Bentley is a fool and they are going to set him up for a huge fall, just watch.

  5. This is like standing at an intersection and watching two cars speeding towards it from different directions...you know what is about to happen.
    Bentley's win was a long shot if ever there was one. He's where he is to benefit someone else, they're using him and the rest of us right along with it.
    I really feel sorry for the folks in the Black Belt of Greene County that are so desperate for jobs and believe that this plant is going to make up for what Riley and his thugs did to them. Stupid Ron Sparks is in charge now after Governor idiot Bentley dismantled the Black Belt Economic Development team without so much as a "whadda y'think?"
    Kind of like he did to his campaign staff once he made it into the primary.
    Why would anybody trust him?

  6. The game of poker in Boligee is a high pot at $250 mill, how much more to get in this blind man's bluff game?

  7. $195,000.00 of Alabamians money down the hole...

    Bay Minette to Use Grant for Waste Biodiesel Production

    Written on October 1, 2008

    AL.com reports that Bay Minette, Alabama received a $195,000 grant from the Alabama Department of Economic and Community Affairs to study biodiesel production made from local garbage. The city will work with Cello Energy and Auburn University to test glass and metal separation from waste and fuel conversion at Cello’s new facility on D’Olive Street. The biodiesel will be used in Bay Minette’s city vehicles.

  8. This game has no good end and I will continue to stand by that.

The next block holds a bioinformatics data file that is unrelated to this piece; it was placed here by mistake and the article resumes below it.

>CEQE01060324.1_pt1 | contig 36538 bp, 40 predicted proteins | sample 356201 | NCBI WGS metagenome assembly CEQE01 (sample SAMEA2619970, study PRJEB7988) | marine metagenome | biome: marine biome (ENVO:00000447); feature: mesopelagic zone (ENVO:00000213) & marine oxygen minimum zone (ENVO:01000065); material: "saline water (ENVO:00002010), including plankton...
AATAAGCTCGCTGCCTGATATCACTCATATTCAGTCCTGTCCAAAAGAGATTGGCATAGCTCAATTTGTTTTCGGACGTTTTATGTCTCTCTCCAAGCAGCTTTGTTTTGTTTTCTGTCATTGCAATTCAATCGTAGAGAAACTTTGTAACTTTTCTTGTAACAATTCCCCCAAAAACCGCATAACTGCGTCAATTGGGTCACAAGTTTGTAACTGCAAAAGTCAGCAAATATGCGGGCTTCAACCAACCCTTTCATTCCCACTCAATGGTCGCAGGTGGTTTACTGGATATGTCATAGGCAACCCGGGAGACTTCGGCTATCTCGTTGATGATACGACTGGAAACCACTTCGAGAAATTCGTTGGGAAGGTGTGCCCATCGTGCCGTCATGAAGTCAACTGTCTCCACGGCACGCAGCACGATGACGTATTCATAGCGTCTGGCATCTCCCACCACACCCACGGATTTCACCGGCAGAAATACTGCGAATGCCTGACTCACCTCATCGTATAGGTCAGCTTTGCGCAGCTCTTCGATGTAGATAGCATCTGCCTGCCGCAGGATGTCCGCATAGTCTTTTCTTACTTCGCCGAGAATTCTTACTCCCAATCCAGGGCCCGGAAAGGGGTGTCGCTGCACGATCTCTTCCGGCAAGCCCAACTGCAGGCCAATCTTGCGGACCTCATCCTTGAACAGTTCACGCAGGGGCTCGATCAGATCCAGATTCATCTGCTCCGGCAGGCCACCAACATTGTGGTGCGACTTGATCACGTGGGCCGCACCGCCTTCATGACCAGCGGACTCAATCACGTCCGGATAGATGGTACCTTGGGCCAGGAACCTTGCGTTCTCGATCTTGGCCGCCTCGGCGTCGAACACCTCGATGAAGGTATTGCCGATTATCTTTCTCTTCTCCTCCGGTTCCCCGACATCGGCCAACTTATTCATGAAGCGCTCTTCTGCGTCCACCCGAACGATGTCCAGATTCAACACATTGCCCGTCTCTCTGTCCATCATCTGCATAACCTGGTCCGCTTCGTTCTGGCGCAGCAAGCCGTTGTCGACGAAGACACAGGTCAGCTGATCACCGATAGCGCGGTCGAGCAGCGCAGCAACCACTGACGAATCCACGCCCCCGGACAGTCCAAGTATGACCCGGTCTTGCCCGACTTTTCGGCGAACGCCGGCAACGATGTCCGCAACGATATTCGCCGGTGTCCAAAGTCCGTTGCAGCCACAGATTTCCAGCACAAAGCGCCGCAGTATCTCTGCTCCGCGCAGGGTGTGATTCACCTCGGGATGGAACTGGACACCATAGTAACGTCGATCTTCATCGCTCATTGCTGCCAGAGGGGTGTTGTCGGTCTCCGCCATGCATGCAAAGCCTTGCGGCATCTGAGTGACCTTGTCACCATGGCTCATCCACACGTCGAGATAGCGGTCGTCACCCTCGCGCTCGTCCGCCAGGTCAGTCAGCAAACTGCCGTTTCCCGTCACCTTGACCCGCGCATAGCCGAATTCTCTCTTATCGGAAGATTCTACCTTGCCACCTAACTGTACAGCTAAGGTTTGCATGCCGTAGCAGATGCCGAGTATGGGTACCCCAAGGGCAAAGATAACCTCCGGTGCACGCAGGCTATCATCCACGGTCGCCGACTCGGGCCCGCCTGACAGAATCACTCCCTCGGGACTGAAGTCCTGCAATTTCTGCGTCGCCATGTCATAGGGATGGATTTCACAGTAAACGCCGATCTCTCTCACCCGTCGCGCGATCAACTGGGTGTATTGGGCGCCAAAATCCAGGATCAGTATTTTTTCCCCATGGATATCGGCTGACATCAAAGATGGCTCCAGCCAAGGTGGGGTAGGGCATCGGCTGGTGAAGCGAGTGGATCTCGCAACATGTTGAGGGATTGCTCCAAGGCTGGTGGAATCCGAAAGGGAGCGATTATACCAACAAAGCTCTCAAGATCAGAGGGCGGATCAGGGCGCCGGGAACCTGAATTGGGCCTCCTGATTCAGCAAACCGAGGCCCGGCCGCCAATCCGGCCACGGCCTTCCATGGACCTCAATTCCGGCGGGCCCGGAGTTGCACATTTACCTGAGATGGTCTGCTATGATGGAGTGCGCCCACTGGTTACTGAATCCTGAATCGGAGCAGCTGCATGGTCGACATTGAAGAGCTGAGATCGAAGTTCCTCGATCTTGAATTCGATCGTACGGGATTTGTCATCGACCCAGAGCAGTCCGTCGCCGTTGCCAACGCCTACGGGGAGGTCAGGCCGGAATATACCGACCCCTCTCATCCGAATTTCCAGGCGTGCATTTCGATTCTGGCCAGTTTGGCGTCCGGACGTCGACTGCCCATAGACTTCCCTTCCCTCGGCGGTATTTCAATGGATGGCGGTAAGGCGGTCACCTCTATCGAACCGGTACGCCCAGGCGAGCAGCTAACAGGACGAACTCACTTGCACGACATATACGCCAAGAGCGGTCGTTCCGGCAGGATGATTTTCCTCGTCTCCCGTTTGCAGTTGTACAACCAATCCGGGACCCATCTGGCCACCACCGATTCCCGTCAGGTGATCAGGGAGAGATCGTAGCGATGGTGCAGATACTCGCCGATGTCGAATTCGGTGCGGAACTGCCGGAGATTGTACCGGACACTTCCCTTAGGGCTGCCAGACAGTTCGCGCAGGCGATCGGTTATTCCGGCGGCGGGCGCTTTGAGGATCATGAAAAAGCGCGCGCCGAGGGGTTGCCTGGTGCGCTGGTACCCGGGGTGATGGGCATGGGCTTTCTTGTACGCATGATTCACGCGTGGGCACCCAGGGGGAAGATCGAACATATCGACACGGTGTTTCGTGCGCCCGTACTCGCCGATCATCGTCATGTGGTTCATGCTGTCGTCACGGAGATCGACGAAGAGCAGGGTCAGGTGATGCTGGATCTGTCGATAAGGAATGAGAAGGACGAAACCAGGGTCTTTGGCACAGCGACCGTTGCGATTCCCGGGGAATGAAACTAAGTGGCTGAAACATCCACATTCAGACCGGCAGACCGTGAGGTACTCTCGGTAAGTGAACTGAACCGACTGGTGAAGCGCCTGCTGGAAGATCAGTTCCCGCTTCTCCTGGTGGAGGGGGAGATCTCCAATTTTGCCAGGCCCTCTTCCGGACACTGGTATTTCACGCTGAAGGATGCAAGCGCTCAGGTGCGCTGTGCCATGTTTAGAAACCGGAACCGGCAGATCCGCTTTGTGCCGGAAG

Con men have no trouble in making grandiose promises based on blue sky technology and pseudoscience and there are plenty of semi-informed people to believe them.
    When someone of real knowledge tries to raise real questions they are shouted down by the semi-informed who have bought into the wonderful promises.
    It's a con game, pure and simple.

  9. Maybe I am confused, but wasn't the King of Pork Senator Shelby just telling us recently that Washington spending had to be reined in?
    And this doesn't count?
    Great idea, let's appropriate millions on a whim of an idea and threaten to cut education every chance we get because we are running out of money.
    This is so damn ridiculous!

  10. Khosla should stick with what he knows best.
    This ain't it.

  11. This guy is strange. He changed his name to "Doctor Robert Bentley"


  12. Let's not forget what he said while campaigning:

    "Are you going to get biotech jobs in Boligee? No. But what you can do is raise fish and big deer."


  13. If this is such a good idea then let's see the paperwork and promises that the Alabama Research Alliance Trust Fund requires to dole out taxpayer money for this hair-brained idea.
    If the proposal is such a "win win" then why are we on the hook for it instead of the "private investors" who claim we'll have gas for a dollar a gallon.
    This is such bullsh*t!


IP tracking & BS detector is enabled.
Don't set it off.